Nominations for this year’s Academy Awards were announced last week, and due to a technicality, Walter Salles’s acclaimed The Motorcycle Diaries isn’t eligible for the foreign language Oscar. Because Diaries was shot in several South American countries, and financed primarily with U.S. dollars, it fell between the cracks in a process which allows each foreign country to nominate only one film.
Well, boo hoo.
The movie — executive-produced by Robert Redford — follows the adventures of the young Ernesto “Che” Guevara on a motorcycle odyssey across South America in 1951-52. It was during this trip, the film suggests, that Che first came to grips with the social injustices which would inspire his revolutionary conscience.
Despite its Oscar snub, the movie’s critical and commercial success raises the intriguing possibility of a sequel. Perhaps it will pick up with Che’s life after he joins forces with Fidel Castro in Cuba. The potential material is rich: scenes of Che presiding over the early firing squads after the Revolution, scenes of Che establishing Cuba’s “labor camp” system — which was eventually used to imprison not only dissidents but homosexuals and AIDS victims. This latter Che, after all, was the one who wrote: “Hatred as an element of struggle, unbending hatred for the enemy, which pushes a human being beyond his natural limitations, making him into an effective, violent, selective, and cold-blooded killing machine–this is what our soldiers must become …”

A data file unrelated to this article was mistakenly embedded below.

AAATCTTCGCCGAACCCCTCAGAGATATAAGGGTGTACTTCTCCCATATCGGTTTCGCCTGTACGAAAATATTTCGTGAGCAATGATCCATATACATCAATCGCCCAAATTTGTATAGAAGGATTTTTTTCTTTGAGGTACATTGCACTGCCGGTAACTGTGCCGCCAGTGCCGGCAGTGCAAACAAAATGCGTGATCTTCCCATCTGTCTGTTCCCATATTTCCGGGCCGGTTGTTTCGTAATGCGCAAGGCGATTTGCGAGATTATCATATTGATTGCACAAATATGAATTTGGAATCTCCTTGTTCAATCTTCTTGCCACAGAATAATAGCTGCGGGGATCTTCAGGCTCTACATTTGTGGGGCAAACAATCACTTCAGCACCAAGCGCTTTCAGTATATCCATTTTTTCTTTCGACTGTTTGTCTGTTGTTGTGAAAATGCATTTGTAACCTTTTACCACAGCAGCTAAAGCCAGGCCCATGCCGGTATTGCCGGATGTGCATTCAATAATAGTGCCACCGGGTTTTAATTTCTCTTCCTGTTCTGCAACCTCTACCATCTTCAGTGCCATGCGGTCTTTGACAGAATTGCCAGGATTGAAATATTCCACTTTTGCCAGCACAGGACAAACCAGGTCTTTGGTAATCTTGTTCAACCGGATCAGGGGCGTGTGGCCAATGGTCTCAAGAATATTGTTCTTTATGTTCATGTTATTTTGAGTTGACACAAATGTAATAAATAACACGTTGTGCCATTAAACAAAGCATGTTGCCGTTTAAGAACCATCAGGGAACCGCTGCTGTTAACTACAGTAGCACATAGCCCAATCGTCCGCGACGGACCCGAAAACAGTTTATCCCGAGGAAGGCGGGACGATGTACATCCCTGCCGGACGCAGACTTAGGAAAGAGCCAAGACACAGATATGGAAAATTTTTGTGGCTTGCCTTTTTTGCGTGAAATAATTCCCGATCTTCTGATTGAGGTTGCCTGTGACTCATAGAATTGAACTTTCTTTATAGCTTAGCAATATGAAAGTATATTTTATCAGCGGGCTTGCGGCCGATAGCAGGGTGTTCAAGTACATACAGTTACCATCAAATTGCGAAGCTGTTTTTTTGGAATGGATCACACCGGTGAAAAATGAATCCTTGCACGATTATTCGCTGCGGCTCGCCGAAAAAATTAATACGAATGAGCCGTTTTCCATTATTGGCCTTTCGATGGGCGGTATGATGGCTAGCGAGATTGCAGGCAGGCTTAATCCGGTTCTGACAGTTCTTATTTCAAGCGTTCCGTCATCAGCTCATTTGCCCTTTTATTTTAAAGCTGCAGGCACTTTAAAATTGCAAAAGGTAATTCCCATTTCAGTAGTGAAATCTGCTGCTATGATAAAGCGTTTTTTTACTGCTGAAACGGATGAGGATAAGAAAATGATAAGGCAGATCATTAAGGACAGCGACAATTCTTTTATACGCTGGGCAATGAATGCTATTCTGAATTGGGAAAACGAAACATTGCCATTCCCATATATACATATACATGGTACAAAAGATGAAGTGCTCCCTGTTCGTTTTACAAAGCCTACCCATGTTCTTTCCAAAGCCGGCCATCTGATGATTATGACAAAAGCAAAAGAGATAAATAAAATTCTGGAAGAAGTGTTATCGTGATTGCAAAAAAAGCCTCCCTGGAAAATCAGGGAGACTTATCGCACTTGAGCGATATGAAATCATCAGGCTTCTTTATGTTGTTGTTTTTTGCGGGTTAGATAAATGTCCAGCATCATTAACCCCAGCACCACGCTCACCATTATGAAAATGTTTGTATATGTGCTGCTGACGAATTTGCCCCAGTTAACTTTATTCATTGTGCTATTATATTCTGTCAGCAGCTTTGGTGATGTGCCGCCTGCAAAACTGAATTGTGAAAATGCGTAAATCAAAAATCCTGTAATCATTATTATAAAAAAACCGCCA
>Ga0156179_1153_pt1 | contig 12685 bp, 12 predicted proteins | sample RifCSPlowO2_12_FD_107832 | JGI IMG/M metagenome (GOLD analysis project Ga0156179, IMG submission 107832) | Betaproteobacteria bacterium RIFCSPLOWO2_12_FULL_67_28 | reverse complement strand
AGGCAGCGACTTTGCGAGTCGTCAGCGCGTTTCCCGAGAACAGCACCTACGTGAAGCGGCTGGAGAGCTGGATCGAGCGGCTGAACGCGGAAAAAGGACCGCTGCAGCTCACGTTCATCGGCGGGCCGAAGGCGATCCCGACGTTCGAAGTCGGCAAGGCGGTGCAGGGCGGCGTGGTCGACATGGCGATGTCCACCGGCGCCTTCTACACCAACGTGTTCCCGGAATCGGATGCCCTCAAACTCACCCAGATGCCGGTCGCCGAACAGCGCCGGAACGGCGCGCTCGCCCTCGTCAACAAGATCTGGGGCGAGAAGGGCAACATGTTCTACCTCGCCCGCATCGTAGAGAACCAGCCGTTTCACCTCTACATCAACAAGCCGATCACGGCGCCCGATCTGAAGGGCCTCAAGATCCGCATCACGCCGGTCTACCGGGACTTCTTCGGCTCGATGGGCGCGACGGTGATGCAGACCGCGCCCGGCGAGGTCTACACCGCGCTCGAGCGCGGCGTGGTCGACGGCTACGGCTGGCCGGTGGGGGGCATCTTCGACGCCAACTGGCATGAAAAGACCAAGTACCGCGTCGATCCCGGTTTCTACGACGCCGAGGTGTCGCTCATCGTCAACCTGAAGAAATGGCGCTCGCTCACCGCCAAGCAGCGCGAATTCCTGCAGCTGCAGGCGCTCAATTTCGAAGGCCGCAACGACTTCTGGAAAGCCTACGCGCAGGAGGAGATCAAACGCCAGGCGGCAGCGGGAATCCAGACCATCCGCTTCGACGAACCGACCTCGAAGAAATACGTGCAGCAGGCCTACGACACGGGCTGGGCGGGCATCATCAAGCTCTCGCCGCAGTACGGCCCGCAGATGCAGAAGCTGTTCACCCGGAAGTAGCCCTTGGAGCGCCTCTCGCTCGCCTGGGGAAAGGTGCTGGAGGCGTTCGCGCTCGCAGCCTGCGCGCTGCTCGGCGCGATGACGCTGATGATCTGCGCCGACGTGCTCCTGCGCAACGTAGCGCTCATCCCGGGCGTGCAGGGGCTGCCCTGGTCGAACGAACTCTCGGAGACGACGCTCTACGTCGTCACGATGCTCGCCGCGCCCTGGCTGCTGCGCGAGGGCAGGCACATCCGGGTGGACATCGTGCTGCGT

Then again, if Salles and Redford feels they’ve exhausted Che with The Motorcycle Diaries, perhaps they might turn to another subject for their next hagiography — say, Mullah Omar. Yes, I can see it now. The camera follows young Omar as he leads Mujahideen forces against the Soviets in Afghanistan, as he orders the destruction of the ancient statues of Buddha, as he establishes the Taliban government, as he hooks up with Osama bin Laden.
Sounds like another hit to me.
Mark Goldblatt (MGold57@aol.com) is the author of Africa Speaks, a satire of black urban culture.